The cold winter theory is extremely important to HBD.  In fact I don’t even understand how one can believe in racially genetic differences in IQ without also believing that cold winters select for higher intelligence because of the survival challenges of keeping warm, building shelter, and hunting large game.  By contrast, warm climates select for small heads (and by extension smaller brains and low IQs) because in the tropics, an oversized head will overheat like a light bulb.

Nonetheless, there remains much skepticism of the cold winter theory, both from HBDers and HBD deniers.  One such skeptic is commenter MeLo who writes:

 Heidelbergensis’ brain size would be all you actually need to survive pretty much anywhere. Around 1200-1300 CC. It’s the same size as modern African hunter-gatherers(bushmen 1270), which implies bushmen are more than equipped to deal with cold conditions.

There are a couple problems with this reasoning:

The below map shows in red, the region where Homo heidelbergensis lived:


Below is a map of the World by temperature in January (cold climates are in Purple, very cold, in darker purple, and freezing in the very dark purple).  Notice how little overlap there is between the Homo heidelbergensis range in the above map, and the purple ranges in the below map (let alone darker purple ranges).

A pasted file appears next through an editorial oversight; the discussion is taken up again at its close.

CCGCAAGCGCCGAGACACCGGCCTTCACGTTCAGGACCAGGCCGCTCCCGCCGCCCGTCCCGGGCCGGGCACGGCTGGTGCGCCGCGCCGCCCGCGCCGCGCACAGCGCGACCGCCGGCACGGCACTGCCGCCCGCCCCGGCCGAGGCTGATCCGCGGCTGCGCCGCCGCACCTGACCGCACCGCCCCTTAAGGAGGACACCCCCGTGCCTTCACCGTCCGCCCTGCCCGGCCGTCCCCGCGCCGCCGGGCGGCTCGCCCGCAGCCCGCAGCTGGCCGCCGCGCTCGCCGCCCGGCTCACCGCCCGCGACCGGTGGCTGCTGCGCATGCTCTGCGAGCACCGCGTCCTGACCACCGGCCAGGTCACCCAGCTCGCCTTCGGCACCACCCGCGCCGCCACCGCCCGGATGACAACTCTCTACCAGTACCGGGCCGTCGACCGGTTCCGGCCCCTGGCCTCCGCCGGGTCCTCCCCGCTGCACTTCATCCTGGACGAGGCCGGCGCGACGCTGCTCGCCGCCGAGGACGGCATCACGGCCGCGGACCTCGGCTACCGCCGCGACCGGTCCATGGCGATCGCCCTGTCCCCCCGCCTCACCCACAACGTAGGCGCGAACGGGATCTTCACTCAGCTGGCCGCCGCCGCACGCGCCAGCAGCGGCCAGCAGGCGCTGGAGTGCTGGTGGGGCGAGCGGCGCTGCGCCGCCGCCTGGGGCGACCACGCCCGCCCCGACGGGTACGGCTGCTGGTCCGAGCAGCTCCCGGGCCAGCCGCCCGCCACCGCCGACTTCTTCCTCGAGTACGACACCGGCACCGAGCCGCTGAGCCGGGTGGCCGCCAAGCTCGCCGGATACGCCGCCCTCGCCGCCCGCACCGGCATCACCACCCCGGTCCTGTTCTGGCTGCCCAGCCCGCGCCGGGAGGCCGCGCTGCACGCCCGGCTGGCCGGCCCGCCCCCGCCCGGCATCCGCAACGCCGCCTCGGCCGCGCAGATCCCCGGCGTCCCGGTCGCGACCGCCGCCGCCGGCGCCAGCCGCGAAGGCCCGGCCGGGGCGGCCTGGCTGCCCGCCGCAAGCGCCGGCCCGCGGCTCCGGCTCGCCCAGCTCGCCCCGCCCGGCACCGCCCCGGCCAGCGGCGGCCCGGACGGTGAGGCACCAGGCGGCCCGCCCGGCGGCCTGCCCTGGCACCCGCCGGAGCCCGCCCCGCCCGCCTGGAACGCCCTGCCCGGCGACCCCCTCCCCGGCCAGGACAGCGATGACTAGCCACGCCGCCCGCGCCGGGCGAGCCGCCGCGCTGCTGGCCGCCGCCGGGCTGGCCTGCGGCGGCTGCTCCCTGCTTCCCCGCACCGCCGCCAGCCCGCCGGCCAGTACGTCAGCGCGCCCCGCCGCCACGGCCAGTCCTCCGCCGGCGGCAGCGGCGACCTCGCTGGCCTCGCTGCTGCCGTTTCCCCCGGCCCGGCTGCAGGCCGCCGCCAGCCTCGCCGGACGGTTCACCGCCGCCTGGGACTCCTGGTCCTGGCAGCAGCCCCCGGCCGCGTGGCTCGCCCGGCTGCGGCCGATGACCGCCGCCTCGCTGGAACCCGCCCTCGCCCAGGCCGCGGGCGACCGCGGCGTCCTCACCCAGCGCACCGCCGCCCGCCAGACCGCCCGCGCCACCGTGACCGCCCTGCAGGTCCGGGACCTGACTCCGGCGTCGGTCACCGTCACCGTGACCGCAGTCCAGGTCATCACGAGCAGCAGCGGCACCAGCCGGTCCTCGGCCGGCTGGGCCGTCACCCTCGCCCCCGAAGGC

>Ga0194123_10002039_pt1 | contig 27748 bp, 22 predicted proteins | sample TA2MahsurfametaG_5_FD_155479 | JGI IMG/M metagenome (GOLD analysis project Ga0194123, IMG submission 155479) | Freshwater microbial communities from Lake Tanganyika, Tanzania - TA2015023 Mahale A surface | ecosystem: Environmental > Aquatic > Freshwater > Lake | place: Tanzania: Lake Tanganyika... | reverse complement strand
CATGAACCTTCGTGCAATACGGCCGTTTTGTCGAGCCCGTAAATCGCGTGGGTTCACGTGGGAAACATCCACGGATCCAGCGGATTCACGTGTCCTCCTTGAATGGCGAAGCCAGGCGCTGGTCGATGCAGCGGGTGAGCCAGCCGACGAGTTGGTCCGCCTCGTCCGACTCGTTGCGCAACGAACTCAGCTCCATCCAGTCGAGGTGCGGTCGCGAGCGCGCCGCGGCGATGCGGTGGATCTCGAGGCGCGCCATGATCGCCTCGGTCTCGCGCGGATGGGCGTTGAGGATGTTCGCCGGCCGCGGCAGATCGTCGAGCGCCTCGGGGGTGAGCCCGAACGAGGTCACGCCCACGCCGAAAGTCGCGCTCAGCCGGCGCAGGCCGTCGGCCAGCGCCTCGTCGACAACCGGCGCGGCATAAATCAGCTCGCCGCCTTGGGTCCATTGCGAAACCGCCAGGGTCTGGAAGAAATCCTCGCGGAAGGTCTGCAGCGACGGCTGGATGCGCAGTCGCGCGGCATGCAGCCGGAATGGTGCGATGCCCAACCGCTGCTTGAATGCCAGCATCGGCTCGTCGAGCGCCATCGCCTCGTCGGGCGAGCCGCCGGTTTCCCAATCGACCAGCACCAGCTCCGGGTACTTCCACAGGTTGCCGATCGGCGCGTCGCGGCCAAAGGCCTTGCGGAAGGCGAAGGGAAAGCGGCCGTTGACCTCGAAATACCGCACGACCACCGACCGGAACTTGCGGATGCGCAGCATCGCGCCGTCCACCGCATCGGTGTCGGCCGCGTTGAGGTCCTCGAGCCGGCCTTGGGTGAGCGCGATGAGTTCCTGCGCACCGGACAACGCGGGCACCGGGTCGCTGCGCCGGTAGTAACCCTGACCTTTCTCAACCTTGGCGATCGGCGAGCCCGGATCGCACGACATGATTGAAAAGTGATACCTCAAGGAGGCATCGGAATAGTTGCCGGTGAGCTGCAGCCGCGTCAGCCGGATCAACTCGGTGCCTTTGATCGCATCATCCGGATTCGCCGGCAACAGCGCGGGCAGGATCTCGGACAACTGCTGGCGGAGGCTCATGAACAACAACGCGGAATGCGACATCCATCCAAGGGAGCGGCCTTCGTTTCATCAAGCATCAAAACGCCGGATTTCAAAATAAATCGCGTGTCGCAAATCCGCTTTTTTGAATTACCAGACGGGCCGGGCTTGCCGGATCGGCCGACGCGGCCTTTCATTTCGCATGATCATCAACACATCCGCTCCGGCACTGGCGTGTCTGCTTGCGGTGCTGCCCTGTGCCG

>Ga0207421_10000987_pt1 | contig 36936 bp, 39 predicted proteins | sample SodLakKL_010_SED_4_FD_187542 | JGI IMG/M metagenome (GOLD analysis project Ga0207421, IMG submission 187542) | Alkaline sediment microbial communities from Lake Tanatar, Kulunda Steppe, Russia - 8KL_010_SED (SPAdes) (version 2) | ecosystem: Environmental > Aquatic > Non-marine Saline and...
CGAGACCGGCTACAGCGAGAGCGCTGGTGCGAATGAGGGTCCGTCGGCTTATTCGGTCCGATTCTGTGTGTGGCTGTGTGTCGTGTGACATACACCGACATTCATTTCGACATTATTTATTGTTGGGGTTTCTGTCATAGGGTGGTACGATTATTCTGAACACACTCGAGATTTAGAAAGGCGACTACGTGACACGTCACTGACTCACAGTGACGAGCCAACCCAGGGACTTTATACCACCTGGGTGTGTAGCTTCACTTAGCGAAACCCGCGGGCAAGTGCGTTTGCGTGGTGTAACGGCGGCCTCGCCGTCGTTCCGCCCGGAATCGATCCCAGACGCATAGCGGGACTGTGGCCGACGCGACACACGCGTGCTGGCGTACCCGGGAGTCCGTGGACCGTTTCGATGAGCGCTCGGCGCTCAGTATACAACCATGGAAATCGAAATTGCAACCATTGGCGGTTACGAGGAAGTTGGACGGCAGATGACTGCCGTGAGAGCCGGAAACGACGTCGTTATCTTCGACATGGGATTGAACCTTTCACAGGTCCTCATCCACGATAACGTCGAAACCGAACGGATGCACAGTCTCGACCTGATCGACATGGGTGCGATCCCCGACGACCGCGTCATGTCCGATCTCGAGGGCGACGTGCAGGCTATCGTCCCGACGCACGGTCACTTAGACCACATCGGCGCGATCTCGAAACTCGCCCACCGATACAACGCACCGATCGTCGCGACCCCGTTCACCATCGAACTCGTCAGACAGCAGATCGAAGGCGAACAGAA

Even Neanderthals, who were not only more evolved than heidelbergensis, but had bigger brains, and were physically adapted to the cold,  scarcely lived in the coldest regions. There geographic range is shown in red below.


It seems modern humans are the only species in the Homo genus that is adaptable enough to survive extreme cold climates.  I suspect that during prehistoric times, a tribe needed an average IQ of at least 90 to live with such weather.  If the tribe’s  IQ fell below 90, there wouldn’t be enough people who could quickly make fire, build warm, sturdy water tight shelter, sew weather tight clothes, and hunt scarce large game.

One definition of intelligence is the (cognitive) ability to use tools, and scholar Richard Lynn cites research by Torrence (1983), showing:

an association between latitude and the number and complexity of  tools used by contemporary hunter-gatherers. He found that hunter-gatherer peoples in tropi-
cal and subtropical latitudes such as the Amazon basin and New Guinea typically have be-
tween 10 and 20 different tools, whereas those in the colder northern latitudes of Siberia,
Alaska, and Greenland have between 25 and 60 different tools. In addition, peoples in cold
northern environments make more complex tools, involving the assembly of components,
such as hafting a sharp piece of stone or bone onto the end of a spear and fixing a stone axe  head onto a timber shaft.